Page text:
I try not to proselytise on behalf of botanical names and their derivations. I find nomenclature interesting because I'm a taxonomist and that's part of what we do, but it feels like a lazy way to generate a story. Sometimes, though, you just have to ask what's going on with a name.
A case in point is Neohymenopogon parasticus, a generously flowering epiphyte from China and thereabouts. In January we had one in full bloom in the nursery and one just finishing up in the Southern Chinese collection beside the Ornamental Lake.
Starting at the start, neo means 'new'. Hymen is a membrane of some kind, as most of us know. Pogon is a beard, as in Leucopogon, the Australian heaths with hairy petals. So, all up, the new membranous beard.
Now, often 'neo' is added to another name to designate a group of plants a bit like another, or perhaps in a new area, or sometimes to simply fix up a 'bad' name (that is, one that has some technical problems and can't be used). So this genus might be a bit like something called Hymenopogon, or it might be what used to be called Hymenopogon but can no longer be done so.
It seems to be the latter. When Nathaniel Wallich gave this plant the name Hymenopogon in 1824 he was apparently unaware of the same name, more or less (Hymenopogum), being used in 1816 for a moss. Because we taxonomists agree that who so ever names a plant first is to be respected and their name treasured for all time, that name or its 'orthographic' variant must remain attached to the moss.
In 1981 this problem was fixed by Sigamony Bennet, by publishing the new name with a new beginning about newness... Neohymenopogon. So that bit's sorted. As to the membranous beard, that I expect refers to the hairy petals you can see in these pictures.
The species name is pretty obviously suggesting it's a parasite. That is, it lives off another organism by some means. I don't think our plant really is a parasite and certainly we grow it without any host. However it might be a reference to where it grows in nature, often attached to trees above the ground.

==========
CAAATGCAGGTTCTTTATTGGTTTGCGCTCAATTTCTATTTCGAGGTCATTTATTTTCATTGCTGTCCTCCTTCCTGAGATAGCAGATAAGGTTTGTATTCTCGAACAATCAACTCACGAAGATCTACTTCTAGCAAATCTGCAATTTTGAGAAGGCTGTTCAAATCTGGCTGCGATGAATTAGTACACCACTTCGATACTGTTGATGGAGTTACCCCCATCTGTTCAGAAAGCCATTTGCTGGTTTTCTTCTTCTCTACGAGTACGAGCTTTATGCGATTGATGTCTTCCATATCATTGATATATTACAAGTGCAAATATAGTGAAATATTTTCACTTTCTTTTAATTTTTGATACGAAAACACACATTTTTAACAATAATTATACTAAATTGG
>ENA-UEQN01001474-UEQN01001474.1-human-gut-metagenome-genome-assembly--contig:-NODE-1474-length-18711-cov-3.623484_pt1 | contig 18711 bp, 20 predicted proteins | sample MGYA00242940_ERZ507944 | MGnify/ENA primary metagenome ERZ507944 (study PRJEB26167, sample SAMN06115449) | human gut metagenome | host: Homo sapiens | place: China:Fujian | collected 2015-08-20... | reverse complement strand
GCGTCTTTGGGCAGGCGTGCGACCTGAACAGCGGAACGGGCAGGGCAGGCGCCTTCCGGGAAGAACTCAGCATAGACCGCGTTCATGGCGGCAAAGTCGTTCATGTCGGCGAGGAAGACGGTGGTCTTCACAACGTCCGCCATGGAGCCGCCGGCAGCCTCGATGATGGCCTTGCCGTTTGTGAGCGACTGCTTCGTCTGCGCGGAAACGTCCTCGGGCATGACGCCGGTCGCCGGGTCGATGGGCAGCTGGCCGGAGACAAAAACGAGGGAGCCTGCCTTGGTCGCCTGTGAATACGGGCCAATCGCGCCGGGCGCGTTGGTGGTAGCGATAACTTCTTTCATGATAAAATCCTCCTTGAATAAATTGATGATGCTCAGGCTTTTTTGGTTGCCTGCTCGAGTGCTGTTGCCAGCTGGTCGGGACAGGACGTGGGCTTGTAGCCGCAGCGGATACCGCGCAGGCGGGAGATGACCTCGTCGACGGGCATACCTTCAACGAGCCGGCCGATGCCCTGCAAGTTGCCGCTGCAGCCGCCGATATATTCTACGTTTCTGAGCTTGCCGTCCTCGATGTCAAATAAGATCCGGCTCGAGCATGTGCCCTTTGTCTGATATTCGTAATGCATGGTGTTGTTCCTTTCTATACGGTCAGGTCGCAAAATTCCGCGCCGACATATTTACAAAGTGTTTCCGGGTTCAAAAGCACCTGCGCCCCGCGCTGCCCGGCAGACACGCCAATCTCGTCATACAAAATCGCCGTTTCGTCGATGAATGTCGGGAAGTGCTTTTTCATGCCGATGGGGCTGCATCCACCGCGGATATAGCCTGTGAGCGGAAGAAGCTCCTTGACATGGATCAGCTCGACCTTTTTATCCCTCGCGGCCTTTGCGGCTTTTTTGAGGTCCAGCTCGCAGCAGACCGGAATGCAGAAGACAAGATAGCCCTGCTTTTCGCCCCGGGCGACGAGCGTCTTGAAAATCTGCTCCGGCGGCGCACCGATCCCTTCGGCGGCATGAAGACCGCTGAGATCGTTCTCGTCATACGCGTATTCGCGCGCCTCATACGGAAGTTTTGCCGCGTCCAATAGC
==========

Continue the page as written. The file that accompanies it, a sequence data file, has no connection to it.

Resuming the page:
This species (see even I want to avoid using that elongated name) is in the large, mostly tropical plant family Rubiaceae, diagnosed generally by the pairs of leaves with tiny pennants (called stipules) between them. You can't see much of that in these pictures but the occasional frost-covered leaf is pretty cool.
This distinctive foliage is found below a clusters of flowers, and (other) botanists describe it as a petaloid bract. In this case it hasn't made much of an effort to look like a petal, apart from matching the colour, so perhaps a better name would be a foliaceous bract. Similar leaf-like appendages adorn the flowers of other plants, such as the four species of another tongue-twisting genus, Schizophragma, a climbing Hydrangea relative from the same parts of the world (we have a Japanese species, Schizophragma hydrangeoides, growing between the Rose Pavilion and the Ornamental Lake).
There are three species of Neohymenopogon, but only parasiticus grown in Melbourne Gardens. It was discovered and described by Nathaniel from the Himalaya in India but its natural range extends into China. The other two species also come from the Himalaya region. While Neohymenopogon parasiticus only occurs down to 1200 metres above sea level in its native habitat, it seems happy enough at ground level here in Melbourne, not requiring mountains or a plant host to hoist it skywards.